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Issues

ISSN 0361-7734
eISSN 1559-2863

ONLINE ONLY ARTICLES

The prefilled disposable tray can be used to decrease self-reported tooth sensitivity without influencing the bleaching efficacy.

Regular nanofilled and regular bulk-fill resin composites showed good clinical performances for restoring noncarious cervical lesions of different sizes after 1 year.

Defects introduced by hydrofluoric acid etching can propagate when the assembly is subjected to aging and fatigue stimuli, impairing its mechanical performance.

Both bulk-fill and conventional composite resins showed a clinically successful performance in Class II restorations over a two-year period, unlike the high-viscosity glass ionomer.

CLINICAL TECHNIQUE/CASE REPORT

Mild to moderate fluorosis spots can be satisfactorily masked by combining a bleaching and resin infiltration technique, quantitation of which can be done by a simple technique of color analysis of photographs using Adobe Photoshop software.

The combination of underlying resin infiltration and direct composite veneers presents a minimally invasive alternative for the correction of tooth color and shape in cases of developmental enamel defects, such as severe dental fluorosis in adolescent patients.

CLINICAL RESEARCH

Class II restorations using low-shrinkage resin composites showed satisfactory clinical performance after one year.

Literature Review

3D printing has been found to exhibit properties and performance comparable or superior to those of traditional manufacturing processes. Additive manufacturing has the potential to overcome the disadvantages of the subtractive production method.

Bulk-fill restorative resin-based composites (RBCs), though stiffer than their flowable and conventional counterparts, were mostly weaker. Bulk-fill restorative RBCs should thus be used with caution in areas of high flexural stresses and an overlying final layer of conventional composite may be still be prudent.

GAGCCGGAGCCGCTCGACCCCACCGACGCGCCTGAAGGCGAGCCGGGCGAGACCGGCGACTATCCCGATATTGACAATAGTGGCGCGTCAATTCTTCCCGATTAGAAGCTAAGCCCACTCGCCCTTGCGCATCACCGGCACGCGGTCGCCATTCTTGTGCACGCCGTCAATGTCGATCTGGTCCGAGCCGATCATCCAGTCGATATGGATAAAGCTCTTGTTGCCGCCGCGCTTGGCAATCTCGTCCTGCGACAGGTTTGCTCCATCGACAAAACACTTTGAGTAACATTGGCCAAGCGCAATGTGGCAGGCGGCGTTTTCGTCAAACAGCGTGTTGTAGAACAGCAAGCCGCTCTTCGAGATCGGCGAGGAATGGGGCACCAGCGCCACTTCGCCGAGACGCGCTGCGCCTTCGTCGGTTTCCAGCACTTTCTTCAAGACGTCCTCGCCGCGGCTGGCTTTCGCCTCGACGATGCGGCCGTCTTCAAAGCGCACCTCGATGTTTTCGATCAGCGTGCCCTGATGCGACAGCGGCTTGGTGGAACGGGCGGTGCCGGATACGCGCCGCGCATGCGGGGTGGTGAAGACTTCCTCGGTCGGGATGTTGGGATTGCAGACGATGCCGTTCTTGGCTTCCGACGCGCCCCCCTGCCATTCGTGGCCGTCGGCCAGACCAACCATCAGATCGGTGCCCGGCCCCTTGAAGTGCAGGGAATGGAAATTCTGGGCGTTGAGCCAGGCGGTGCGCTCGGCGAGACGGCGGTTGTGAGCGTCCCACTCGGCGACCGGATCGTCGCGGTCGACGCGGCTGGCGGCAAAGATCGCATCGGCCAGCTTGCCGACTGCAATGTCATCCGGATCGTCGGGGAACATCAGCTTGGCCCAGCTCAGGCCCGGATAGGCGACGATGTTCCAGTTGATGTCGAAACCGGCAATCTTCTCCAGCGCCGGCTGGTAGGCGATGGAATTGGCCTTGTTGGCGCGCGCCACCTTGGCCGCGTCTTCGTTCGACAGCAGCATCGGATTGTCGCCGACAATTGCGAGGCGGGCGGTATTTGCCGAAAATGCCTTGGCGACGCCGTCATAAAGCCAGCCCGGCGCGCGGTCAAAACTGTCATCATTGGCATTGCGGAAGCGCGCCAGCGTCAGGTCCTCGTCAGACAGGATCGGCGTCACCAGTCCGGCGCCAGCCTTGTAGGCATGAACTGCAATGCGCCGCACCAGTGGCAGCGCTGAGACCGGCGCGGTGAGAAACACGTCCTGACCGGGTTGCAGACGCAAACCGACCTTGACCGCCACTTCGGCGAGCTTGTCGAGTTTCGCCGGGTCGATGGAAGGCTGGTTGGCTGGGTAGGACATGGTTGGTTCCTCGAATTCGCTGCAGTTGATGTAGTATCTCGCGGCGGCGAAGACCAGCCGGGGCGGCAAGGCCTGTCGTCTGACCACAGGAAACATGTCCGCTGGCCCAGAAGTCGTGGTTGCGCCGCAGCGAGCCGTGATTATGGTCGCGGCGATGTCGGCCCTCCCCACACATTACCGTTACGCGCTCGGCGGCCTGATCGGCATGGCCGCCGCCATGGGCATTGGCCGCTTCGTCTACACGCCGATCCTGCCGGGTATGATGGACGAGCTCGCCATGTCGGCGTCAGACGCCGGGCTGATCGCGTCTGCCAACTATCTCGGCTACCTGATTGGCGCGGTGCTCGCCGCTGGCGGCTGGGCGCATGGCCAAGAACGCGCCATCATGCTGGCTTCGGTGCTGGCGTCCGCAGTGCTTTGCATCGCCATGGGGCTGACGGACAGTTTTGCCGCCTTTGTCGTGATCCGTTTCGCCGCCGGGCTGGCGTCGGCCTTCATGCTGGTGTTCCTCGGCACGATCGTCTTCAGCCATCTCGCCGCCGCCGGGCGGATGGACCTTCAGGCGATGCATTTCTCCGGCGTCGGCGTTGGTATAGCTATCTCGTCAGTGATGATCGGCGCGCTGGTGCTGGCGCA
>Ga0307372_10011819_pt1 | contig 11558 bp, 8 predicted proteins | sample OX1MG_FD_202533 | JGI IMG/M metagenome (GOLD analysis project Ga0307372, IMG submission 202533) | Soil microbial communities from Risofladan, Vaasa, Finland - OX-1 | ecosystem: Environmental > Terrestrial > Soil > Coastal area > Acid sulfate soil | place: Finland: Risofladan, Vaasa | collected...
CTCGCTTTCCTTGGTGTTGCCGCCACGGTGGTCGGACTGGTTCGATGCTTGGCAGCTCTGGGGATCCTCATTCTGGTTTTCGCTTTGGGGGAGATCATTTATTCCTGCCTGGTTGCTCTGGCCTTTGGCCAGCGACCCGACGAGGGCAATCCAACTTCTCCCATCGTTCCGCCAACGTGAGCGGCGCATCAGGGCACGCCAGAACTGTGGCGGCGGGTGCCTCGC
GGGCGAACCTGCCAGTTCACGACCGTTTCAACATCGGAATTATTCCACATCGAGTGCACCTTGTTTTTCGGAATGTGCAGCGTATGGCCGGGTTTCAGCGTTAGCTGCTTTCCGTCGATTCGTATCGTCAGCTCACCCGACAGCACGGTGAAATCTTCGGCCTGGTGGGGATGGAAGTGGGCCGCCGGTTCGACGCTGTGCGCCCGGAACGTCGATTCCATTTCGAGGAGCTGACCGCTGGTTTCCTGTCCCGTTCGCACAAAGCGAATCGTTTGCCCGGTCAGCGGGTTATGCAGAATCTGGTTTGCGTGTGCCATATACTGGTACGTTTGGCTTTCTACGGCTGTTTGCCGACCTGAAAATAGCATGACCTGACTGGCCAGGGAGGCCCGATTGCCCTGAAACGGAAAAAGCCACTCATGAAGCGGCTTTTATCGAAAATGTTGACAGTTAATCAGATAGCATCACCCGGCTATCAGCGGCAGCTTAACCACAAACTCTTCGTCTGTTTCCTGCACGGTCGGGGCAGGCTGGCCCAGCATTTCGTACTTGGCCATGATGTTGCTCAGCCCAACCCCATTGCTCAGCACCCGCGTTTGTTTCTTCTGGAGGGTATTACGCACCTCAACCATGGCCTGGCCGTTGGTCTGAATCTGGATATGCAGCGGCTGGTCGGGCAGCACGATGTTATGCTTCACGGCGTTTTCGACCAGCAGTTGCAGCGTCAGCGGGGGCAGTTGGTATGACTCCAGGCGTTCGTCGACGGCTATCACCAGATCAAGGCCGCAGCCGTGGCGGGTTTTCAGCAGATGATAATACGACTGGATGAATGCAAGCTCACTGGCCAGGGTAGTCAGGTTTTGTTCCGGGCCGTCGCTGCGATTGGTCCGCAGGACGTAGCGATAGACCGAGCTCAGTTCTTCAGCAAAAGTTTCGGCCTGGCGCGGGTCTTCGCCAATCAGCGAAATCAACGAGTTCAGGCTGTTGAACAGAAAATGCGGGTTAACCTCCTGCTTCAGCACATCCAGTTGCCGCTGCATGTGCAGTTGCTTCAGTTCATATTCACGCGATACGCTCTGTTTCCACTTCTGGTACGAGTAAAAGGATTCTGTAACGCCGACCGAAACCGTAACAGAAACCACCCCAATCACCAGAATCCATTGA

Specimens with type II glass ionomer/proximal box elevation (PBE) behave similarly in terms of margin quality and fracture resistance to specimens restored with resin-based composite/PBE and without PBE. Dental professionals may elect type II glass ionomer/PBE in appropriate clinical situations.

The fluorescence-aided identification technique can be a useful and time-saving aid for the repair and replacement of direct composite restorations with the potential to preserve tooth substance and reduce the risk of treatment-related complications.

In addition to the layering technique, the use of flowable resin-based composites may also result in void formation in restorations.

Conventional phosphoric acid etching with reduced etching times and polyalkenoic acid etching for 15 seconds are potential optimal etching protocols to improve enamel bonding effectiveness with universal adhesives, unlike phosphoric acid ester monomer etching.

Clinicians should understand that degree of conversion (DC) of bulk-fill composites varies between flowable and sculptable materials. The technique of measurement significantly influences the reported values of DC.

The newer glass-ionomer restorative materials marketed for posterior stress-bearing areas may not provide any significant advantage in mechanical properties over other conventional glass-ionomer materials.

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